Several public agencies take a stronger stance than Santa Ana and the county.

When Anaheim learns of a manager-subordinate relationship, the city moves one of them to a separate position so there’s no longer a conflict of interest with supervision.

“In general we will always err on the side of caution and good workplace policy, where we would not want to have any question” of a conflict of interest for people who work for the city, said Anaheim spokesman Mike Lyster.

The city of Los Angeles has a similar policy among employees in its personnel department.

“Here at the Personnel Department, were a manager and direct subordinate to become romantically involved, the Department, upon learning of the situation, would remove the subordinate from the Manager’s direct supervision by transferring them to another division,” said Bruce Whidden, the department’s spokesman, in an email.

“I would expect there would be some kind of counseling with the Manager and the employee, for such relationships are clearly not in the best interests of the Department, from an HR perspective.”

Los Angeles County’s policy is less clear. Officials there decide on a case-by-case basis how to handle relationships between managers and subordinates, according to Epifanio Peinado, the chief deputy director of human resources. LA County’s focus is preventing sexual harassment, he said.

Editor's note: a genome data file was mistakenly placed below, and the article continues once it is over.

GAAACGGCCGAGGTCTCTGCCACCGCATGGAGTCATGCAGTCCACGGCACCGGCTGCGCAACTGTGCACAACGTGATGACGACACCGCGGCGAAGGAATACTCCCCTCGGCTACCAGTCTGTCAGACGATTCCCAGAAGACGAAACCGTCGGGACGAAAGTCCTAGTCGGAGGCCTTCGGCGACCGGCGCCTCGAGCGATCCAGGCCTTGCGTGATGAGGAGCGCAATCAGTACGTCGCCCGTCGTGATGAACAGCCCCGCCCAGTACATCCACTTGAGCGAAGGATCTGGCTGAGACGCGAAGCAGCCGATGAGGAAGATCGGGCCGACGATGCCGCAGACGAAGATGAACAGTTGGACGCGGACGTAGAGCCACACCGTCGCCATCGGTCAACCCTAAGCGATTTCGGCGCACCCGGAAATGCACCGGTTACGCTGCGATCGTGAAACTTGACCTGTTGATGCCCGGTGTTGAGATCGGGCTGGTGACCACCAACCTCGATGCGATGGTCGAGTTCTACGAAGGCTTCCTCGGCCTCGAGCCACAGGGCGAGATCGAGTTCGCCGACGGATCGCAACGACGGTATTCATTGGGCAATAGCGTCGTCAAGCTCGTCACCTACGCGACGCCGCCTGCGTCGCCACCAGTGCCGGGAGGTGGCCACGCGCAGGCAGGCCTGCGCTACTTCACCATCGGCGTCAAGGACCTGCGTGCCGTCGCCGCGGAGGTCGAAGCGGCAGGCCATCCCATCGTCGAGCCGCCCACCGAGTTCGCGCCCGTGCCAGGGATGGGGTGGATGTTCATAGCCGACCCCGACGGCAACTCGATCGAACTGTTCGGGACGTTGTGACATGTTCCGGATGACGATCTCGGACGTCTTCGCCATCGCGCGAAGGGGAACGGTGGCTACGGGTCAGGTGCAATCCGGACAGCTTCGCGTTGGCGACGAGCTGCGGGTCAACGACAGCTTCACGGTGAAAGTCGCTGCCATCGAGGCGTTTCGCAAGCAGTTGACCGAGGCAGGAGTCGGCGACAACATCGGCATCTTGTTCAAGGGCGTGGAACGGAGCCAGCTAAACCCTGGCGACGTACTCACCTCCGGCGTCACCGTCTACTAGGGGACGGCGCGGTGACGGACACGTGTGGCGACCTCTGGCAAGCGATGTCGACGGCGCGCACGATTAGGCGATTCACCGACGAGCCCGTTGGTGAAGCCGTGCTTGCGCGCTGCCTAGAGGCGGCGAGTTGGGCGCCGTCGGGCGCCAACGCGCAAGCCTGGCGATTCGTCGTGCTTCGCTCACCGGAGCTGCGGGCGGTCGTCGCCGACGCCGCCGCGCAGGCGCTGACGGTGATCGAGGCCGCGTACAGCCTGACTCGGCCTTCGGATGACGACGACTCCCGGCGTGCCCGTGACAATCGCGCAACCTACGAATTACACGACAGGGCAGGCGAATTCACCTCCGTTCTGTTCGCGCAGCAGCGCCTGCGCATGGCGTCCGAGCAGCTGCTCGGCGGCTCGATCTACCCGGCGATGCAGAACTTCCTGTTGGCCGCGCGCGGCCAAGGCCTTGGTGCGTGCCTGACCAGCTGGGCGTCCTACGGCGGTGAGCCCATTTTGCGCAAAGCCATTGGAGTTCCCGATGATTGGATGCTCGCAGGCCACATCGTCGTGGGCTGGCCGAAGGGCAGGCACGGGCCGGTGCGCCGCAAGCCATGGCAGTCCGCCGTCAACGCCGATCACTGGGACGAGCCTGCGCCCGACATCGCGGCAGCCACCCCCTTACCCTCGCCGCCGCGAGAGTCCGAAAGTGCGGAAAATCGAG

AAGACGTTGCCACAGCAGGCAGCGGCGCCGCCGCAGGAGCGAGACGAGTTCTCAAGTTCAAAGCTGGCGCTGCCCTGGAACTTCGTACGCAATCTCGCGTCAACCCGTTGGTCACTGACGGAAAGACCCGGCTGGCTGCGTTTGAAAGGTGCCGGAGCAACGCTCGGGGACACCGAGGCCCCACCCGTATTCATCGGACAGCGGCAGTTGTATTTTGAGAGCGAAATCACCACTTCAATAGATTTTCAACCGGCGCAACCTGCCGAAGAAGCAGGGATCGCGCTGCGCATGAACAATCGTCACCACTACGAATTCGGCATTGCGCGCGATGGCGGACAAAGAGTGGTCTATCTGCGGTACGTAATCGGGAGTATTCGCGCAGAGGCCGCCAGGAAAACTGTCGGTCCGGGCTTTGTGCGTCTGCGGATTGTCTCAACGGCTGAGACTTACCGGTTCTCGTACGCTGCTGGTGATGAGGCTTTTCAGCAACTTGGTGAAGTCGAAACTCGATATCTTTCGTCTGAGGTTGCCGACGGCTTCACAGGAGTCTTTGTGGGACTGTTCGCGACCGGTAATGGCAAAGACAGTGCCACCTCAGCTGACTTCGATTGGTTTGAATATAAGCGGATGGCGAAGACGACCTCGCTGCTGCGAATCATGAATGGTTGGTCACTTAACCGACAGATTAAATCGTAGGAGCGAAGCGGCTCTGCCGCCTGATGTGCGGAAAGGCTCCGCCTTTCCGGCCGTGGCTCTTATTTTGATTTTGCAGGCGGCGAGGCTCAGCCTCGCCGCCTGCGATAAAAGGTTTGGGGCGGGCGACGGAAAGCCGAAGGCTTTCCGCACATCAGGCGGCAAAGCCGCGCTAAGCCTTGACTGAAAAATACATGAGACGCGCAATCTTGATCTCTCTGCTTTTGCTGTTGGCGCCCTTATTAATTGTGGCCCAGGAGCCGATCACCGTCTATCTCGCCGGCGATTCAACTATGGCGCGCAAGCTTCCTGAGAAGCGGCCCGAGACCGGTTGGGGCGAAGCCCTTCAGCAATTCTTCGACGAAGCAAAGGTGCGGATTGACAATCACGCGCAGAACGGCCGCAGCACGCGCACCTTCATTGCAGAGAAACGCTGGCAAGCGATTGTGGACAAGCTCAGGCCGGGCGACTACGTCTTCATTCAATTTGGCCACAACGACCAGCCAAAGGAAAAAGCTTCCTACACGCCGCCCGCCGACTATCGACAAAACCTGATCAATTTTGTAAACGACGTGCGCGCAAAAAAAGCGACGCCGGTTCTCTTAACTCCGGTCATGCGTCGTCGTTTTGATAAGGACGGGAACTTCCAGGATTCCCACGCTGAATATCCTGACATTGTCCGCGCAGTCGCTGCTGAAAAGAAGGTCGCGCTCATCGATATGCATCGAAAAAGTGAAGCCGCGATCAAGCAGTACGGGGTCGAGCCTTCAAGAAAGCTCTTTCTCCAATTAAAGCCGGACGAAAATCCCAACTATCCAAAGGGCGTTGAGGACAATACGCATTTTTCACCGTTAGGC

Five years ago, Orange County was rocked by a scandal in which a public works executive, Carlos Bustamante, was charged with sexually assaulting several women who worked for him. Some of the relationships began as consensual, but later took a darker turn in which Bustamante forced himself upon them, the women testified in court.

He pled guilty to felony counts of stalking, attempted sexual battery by restraint and misdemeanor false imprisonment, assault and attempted sexual battery. Bustmante was also a Santa Ana city councilman at the time of the alleged county assaults, and thus partially in charge of the city’s employee policies.

The county was embroiled in another sex-related controversy 20 years ago, when the Sheriff’s Department’s second-in-command was accused of sexually harassing female employees, including groping and propositioning them.

Dennis LaDucer was an assistant sheriff and close aide to then-Sheriff Brad Gates, and was considered a possible candidate to replace Gates as the county’s top cop.

But after five women came forward with harassment allegations in 1997, the county investigated their claims and fired LaDucer. And it ended up costing taxpayers over $1 million to settle the employees’ lawsuits.